As regularly noted, whether historic or pre-historic, animal bones are often the most commonly occurring artefacts on archaeological sites. As bioarchaeological samples, they offer the archaeologist an insight into food culture, provisioning, trade and the social aspects of human-animal interactions. The course will be taught through both practical and lecture sessions: the `hands-on¿ component is an essential complement to the lectures. The lectures will offer grounding in the main methodological approaches developed, as well as provide case-studies to illustrate where and how the methods have been applied. The practical session will walk students through the skeletal anatomy of a range of species. It will guide students on the identification of different parts of the animal, how to age / sex individuals, as well as recognize taphonomic indicators and what these mean to reconstructing post-depositional modifications.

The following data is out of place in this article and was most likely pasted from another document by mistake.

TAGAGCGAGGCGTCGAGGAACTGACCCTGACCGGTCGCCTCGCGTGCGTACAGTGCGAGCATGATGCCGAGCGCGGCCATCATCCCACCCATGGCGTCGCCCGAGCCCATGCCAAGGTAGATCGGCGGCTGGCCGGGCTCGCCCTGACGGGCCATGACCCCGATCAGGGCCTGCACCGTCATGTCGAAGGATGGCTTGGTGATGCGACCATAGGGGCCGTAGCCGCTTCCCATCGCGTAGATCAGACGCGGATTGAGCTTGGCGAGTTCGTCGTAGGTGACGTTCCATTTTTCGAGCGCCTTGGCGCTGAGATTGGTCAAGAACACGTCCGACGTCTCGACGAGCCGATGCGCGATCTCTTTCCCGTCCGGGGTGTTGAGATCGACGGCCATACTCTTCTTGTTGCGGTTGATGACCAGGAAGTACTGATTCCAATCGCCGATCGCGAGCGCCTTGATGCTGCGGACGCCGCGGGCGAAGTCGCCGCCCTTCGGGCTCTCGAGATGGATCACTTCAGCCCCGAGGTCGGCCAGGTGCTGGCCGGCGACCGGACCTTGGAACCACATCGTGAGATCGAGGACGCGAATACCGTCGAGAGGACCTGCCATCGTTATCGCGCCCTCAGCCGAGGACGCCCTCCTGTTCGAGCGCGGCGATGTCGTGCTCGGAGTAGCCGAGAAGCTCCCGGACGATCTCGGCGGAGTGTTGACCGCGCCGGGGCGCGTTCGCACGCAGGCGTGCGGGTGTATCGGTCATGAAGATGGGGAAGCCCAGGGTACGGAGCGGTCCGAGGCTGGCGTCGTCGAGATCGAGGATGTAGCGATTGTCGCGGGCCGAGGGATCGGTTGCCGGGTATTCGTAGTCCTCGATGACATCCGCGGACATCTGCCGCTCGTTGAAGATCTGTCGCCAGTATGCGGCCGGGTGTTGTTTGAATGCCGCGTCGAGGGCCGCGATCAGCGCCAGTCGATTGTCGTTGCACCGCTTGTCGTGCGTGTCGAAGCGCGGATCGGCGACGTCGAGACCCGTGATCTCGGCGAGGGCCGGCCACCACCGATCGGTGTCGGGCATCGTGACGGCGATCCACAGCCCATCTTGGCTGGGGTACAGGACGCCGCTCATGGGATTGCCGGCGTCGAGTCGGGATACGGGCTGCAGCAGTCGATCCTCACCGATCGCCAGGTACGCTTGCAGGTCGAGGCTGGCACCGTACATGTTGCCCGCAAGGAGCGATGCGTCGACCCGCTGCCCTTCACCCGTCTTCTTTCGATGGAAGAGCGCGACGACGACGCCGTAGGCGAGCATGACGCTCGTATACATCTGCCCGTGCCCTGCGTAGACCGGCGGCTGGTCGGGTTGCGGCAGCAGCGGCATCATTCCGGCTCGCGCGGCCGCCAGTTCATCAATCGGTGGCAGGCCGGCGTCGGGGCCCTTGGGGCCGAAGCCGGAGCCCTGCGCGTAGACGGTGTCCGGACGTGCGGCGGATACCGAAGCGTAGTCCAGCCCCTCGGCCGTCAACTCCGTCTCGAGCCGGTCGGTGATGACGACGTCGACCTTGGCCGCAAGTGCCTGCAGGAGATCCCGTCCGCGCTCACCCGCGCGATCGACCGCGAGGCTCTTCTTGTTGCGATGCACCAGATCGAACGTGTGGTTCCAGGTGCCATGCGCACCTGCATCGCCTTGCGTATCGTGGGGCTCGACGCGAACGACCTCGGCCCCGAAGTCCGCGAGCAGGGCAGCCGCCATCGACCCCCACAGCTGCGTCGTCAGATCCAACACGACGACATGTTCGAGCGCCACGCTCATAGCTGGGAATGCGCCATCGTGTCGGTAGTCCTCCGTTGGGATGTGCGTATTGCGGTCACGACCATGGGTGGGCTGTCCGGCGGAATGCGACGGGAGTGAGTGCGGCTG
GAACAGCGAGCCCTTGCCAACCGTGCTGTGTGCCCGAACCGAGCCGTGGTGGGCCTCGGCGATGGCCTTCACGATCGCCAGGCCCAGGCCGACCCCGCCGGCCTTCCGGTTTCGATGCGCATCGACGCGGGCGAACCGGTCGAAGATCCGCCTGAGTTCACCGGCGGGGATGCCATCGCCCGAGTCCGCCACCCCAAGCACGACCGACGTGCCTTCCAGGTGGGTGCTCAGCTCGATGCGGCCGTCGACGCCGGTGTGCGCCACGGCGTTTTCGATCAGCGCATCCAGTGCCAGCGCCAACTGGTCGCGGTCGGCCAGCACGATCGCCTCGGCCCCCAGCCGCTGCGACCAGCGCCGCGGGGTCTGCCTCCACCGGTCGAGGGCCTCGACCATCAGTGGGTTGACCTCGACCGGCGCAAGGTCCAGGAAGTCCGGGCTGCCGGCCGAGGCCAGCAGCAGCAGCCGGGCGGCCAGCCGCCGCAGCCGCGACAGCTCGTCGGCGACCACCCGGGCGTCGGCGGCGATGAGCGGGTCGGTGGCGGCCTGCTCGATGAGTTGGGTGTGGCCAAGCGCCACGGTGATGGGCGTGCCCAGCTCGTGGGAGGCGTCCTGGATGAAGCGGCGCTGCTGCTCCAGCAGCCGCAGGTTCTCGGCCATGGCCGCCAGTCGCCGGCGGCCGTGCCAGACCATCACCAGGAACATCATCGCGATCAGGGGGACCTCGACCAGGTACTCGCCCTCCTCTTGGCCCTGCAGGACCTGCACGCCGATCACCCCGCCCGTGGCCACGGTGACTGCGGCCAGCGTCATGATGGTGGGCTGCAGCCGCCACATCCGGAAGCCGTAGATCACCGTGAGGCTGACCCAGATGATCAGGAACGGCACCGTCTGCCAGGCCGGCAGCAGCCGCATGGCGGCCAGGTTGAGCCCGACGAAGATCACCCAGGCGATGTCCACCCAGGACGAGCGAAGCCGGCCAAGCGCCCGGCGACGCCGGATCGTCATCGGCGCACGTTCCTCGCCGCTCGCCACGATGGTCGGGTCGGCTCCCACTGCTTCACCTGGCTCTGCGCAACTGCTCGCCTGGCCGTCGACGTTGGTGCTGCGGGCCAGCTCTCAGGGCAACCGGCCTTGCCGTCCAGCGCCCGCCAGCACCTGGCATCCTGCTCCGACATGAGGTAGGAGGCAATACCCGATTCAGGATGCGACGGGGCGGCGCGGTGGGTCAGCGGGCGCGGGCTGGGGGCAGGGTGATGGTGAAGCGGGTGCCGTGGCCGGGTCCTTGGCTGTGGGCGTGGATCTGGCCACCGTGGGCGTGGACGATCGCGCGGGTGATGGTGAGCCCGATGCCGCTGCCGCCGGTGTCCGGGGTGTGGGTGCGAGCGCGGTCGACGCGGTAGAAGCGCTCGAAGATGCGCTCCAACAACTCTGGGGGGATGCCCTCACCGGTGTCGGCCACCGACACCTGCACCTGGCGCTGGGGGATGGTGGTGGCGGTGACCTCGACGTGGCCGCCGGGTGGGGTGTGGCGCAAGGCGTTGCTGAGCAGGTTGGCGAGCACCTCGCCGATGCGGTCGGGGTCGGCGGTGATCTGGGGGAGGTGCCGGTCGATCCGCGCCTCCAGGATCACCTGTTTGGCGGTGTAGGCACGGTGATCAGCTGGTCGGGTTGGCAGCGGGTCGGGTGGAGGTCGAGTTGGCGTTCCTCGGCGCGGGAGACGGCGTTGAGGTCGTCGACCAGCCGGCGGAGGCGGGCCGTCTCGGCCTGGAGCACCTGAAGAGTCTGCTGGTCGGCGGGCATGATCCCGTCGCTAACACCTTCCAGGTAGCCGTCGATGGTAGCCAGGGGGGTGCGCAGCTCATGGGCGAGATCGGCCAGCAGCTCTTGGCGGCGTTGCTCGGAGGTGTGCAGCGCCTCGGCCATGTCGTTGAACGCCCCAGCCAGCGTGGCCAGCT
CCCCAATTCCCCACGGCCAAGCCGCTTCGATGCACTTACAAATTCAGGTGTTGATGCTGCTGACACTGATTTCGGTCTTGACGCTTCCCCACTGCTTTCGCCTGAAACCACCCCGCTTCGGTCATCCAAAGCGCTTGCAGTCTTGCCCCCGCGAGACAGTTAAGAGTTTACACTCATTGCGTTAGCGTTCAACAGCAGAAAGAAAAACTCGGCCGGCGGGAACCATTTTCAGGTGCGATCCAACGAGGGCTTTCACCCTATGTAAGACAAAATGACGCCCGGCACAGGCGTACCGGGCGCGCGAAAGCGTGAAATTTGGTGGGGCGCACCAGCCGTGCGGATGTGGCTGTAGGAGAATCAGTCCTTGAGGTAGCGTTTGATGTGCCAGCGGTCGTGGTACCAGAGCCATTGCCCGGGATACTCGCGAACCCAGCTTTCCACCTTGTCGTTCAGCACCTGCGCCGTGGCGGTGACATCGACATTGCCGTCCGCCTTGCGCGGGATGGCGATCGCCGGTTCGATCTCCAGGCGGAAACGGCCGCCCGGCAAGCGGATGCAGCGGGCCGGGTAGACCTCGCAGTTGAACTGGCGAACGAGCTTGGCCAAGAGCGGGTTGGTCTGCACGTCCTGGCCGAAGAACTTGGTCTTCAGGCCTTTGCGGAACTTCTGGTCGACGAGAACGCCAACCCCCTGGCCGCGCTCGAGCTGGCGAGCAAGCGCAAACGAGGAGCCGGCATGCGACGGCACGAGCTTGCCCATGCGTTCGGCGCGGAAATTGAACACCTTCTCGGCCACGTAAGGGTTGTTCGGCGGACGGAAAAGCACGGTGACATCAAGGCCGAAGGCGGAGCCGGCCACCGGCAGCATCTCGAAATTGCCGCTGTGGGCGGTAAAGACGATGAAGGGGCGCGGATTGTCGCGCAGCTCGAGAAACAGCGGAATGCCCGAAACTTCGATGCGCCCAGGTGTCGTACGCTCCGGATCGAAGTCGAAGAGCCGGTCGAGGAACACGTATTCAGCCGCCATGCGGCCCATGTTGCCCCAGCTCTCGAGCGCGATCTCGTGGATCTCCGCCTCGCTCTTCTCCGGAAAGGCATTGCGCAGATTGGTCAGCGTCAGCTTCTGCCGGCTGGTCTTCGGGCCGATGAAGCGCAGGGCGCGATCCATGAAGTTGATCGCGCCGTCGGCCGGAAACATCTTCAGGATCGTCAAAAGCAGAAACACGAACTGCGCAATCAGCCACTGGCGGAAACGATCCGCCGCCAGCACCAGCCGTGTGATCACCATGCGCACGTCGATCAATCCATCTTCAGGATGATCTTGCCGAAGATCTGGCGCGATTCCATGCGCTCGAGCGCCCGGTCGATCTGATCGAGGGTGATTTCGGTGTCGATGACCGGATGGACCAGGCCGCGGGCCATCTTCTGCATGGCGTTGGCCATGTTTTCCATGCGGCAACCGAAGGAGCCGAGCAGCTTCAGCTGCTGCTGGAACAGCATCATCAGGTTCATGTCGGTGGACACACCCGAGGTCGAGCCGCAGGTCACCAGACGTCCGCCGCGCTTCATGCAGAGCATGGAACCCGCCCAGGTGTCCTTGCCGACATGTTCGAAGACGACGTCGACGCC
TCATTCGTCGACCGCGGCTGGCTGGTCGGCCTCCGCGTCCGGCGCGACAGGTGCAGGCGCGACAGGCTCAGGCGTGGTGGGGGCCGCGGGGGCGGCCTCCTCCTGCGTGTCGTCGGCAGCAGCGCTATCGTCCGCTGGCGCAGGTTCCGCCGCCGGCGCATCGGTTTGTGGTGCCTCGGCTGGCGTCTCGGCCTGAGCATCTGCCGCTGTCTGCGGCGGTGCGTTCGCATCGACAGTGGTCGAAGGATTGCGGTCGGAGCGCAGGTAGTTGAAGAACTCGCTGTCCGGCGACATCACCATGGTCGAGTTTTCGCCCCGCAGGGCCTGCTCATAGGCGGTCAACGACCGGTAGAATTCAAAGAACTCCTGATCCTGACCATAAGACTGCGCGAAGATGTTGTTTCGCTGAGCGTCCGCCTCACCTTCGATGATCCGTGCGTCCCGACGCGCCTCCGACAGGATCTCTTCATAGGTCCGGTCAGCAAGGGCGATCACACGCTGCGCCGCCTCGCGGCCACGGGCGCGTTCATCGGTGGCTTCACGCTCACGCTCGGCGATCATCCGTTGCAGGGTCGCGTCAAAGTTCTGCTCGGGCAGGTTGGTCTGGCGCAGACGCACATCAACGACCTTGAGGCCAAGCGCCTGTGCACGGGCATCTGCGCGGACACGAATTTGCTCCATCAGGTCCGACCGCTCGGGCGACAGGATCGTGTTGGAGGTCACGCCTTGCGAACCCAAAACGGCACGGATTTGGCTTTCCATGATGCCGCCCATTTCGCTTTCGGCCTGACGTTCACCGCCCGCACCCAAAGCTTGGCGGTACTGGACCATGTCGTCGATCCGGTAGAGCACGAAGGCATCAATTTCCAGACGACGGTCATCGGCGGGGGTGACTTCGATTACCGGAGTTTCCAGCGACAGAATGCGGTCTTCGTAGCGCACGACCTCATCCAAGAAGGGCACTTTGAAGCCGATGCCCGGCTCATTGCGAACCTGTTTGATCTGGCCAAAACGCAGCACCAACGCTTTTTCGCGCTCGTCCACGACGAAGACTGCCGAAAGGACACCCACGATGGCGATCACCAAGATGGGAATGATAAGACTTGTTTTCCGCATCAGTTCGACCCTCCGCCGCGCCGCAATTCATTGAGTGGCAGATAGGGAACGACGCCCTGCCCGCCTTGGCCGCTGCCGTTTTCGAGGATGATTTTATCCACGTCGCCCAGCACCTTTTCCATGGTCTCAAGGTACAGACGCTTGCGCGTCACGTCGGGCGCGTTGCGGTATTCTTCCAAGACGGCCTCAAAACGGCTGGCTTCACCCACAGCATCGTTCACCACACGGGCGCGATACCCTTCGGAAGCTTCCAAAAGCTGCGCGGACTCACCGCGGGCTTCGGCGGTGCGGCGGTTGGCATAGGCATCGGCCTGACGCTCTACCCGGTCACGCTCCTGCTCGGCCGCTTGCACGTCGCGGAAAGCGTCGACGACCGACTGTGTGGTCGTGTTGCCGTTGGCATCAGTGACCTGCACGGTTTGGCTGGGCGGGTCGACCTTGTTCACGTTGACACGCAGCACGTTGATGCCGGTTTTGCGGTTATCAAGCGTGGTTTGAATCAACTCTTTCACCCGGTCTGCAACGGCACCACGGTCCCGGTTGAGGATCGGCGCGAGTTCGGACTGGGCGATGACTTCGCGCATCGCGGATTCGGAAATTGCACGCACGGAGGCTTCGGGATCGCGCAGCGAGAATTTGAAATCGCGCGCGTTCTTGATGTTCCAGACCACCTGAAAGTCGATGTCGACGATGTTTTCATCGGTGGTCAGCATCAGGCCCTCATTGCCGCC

Last offered: Autumn 2018

ANTHRO 221: Language and Prehistory (ANTHRO 121)

Language classification and its implications for human prehistory. The role of linguistic data in analyzing prehistoric populations, cultures, contact, and migrations. Comparison of linguistic and biological classifications. Reconstruction, proto-vocabularies, and culture. Archaeological decipherment and the origins and evolution of writing. Archaeological and genetic evidence for human migrations. (DA-A; HEF II,III)
Last offered: Winter 2016

ANTHRO 222A: Race and Culture in Mexico and Central America (ANTHRO 122A)

This course addresses the role of racial ideologies in the historical configuration of multiple hierarchies of inequality that determine the place of everyone in society in Mexico and Central America. Based on readings from the humanities and social sciences, we will discuss the cultural and racial politics of authoritarianism and indigenous insurgency, emphasizing narratives of laziness and vagrancy that have been central to the discipline of labor that shapes local processes of regressive modernization and nation building. We will analyze the hegemony of dictatorship as political necessity, the relationship between local racisms and global Whiteness, and the emergence of new local and transnational contestations to the multiple hierarchies that determine the place of everyone in society.
Last offered: Spring 2015